Abuse liability testing involves an evaluation of the likelihood of drug self‐use and also an evaluation of the harmful effects of drug use. This paper reviews the rationale and utility of examining performance and physiological measures in clinical abuse liability evaluation. It is concluded that there are three important reasons to employ such measures in abuse liability studies: (1) to serve as a reference point to allow for between drug and across measure comparisons; (2) to directly quantify dose‐response functions on multiple dimensions of drug effect and thus evaluate the overall profile of effects; and (3) to provide information on the likelihood that drug use will produce harmful effects. The review illustrates each of these purposes and briefly summarises conclusions from previous studies employing performance and physiological measures in the abuse liability evaluation of sedatives, stimulants, and opioids.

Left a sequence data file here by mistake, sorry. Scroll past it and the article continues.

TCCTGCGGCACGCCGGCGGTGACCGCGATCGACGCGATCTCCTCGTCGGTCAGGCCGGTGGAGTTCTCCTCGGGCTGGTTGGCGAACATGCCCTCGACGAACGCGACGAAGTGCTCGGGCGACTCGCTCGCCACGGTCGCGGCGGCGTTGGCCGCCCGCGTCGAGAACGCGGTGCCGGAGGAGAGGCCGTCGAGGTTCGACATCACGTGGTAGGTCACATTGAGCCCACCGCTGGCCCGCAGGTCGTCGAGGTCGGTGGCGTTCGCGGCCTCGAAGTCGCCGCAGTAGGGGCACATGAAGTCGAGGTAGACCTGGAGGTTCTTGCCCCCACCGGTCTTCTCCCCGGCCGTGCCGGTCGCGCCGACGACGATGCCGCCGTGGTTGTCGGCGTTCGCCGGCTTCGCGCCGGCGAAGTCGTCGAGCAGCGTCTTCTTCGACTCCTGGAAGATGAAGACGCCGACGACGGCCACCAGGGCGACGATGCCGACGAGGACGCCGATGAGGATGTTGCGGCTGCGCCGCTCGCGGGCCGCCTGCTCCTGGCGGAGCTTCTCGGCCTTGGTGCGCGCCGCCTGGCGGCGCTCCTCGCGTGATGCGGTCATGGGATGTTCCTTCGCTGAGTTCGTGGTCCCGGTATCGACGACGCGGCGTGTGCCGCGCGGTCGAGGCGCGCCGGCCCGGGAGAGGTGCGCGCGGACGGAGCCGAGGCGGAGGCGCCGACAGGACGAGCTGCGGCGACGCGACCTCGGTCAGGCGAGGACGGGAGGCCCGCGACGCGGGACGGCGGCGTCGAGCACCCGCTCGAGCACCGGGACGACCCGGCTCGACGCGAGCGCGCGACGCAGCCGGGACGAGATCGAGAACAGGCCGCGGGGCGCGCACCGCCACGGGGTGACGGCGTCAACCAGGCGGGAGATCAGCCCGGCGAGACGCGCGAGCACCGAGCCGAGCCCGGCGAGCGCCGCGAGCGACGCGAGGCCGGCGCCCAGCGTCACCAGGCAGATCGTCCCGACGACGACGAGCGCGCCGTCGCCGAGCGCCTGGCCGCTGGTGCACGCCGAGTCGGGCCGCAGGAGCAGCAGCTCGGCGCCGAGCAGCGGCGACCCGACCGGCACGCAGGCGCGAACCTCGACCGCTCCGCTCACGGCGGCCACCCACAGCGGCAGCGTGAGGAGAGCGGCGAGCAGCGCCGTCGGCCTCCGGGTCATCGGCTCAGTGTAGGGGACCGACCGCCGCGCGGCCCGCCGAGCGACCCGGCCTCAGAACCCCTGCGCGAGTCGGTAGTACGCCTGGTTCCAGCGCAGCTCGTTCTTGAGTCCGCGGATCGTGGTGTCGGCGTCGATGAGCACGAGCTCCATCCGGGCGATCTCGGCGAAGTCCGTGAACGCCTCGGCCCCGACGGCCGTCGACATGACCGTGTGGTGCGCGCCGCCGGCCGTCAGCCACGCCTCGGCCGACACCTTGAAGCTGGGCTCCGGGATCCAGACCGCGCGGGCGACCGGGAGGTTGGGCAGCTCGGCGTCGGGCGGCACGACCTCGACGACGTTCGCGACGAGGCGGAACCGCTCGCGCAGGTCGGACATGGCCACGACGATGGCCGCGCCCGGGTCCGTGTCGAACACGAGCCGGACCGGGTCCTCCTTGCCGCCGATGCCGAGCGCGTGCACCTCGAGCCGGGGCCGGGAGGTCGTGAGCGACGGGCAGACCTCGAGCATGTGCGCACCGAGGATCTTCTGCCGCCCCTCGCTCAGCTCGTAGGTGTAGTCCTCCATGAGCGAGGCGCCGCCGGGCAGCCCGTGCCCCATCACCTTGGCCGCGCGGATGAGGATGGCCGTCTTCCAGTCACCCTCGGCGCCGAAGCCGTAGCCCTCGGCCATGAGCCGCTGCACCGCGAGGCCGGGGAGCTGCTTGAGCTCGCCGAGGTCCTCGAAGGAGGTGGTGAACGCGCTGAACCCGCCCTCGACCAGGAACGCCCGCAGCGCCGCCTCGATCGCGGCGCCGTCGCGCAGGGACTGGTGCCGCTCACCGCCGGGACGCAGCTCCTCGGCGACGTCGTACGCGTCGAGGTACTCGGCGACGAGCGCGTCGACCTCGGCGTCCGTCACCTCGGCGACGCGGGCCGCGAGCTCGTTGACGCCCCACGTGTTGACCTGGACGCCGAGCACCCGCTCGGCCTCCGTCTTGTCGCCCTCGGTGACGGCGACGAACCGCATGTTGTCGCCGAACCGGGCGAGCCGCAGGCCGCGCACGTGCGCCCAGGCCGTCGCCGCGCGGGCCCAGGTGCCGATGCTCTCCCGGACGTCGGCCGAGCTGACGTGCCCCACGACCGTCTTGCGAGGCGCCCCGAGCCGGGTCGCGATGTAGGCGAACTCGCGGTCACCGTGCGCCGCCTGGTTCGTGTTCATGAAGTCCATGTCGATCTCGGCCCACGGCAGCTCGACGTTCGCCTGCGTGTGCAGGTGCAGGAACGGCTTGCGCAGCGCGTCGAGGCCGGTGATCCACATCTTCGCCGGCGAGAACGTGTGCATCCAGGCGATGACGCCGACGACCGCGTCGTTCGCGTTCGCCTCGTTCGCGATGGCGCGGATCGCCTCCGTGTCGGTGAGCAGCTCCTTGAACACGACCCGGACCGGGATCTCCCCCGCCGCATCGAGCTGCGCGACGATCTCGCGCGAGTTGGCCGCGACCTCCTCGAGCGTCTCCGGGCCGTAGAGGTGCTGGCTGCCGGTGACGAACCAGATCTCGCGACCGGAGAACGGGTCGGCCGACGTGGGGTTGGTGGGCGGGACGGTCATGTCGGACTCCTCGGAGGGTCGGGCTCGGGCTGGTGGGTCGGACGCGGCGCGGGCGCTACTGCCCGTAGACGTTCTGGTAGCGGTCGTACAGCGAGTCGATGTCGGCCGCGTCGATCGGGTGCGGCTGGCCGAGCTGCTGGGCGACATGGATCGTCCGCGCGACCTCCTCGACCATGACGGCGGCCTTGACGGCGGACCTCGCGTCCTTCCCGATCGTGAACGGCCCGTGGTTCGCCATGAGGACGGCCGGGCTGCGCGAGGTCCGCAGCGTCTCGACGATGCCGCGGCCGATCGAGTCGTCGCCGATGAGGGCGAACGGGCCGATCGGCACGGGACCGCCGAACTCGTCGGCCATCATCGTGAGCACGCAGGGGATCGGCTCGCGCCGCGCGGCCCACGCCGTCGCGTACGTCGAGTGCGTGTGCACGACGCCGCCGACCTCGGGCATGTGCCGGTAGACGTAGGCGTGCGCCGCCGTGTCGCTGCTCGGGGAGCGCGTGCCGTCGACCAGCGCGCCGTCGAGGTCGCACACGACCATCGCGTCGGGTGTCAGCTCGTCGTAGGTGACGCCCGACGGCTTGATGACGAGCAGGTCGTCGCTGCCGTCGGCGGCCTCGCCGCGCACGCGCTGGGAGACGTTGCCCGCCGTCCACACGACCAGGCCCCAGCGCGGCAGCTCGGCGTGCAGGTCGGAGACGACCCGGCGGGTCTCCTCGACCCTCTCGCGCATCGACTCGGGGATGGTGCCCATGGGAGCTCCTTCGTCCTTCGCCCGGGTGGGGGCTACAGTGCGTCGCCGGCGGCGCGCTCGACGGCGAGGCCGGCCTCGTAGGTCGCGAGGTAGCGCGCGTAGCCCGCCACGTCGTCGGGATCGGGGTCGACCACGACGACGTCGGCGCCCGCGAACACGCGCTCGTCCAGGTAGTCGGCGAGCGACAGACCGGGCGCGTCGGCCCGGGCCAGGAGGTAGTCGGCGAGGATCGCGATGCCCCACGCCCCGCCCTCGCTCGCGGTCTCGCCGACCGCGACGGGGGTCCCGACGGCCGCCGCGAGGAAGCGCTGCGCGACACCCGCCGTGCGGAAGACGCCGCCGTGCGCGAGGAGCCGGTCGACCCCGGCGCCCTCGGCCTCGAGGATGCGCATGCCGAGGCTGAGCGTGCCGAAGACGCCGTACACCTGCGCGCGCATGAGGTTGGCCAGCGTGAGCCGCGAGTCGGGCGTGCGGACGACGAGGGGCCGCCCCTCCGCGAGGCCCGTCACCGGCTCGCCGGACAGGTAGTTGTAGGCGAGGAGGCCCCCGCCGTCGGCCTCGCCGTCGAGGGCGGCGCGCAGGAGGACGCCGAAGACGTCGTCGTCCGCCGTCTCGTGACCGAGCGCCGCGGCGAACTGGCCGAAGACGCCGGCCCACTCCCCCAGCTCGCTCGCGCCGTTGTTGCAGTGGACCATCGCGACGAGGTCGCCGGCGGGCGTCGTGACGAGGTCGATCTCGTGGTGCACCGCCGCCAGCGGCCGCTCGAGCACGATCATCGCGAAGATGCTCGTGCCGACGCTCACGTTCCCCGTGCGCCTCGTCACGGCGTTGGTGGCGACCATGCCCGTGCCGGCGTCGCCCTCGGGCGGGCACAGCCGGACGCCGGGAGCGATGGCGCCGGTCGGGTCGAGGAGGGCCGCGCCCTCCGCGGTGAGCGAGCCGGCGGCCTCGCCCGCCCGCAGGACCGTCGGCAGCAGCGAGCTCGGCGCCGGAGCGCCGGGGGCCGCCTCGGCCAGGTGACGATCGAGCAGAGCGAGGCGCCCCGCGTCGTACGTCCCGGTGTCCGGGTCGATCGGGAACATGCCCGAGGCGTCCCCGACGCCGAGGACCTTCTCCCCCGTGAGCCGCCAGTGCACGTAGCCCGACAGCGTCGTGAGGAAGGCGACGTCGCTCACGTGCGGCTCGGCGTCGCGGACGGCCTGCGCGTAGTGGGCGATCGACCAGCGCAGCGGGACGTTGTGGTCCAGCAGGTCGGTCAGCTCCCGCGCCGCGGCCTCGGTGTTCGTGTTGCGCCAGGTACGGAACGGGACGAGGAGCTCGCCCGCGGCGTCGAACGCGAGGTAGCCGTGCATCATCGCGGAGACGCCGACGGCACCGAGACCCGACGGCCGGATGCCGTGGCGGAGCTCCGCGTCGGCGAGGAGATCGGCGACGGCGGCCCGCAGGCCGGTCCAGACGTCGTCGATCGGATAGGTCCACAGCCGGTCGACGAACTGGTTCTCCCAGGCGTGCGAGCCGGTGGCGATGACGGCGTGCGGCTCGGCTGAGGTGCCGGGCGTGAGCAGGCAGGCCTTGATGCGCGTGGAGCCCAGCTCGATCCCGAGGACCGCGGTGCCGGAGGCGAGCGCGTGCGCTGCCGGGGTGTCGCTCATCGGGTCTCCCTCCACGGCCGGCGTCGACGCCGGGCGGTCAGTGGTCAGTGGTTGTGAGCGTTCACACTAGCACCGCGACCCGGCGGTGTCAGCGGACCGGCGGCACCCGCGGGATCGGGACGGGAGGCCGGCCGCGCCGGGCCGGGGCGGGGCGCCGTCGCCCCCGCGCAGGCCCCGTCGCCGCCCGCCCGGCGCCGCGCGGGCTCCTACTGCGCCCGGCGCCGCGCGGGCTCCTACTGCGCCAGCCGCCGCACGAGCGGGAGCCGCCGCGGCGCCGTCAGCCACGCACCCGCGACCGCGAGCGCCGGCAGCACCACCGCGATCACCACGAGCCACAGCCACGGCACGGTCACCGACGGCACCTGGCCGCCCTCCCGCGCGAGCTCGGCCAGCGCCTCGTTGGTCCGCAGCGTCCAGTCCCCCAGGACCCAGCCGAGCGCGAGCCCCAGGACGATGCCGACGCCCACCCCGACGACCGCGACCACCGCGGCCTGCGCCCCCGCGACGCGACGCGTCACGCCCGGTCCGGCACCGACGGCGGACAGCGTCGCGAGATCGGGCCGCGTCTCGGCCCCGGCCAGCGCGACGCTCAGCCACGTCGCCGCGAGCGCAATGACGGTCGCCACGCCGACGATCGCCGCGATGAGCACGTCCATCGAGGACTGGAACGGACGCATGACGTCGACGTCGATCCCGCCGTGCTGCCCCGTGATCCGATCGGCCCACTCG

|Original language||English (US)|
|Number of pages||6|
|Journal||British Journal of Addiction|
|State||Published - Dec 1991|
ASJC Scopus subject areas
- Medicine (miscellaneous)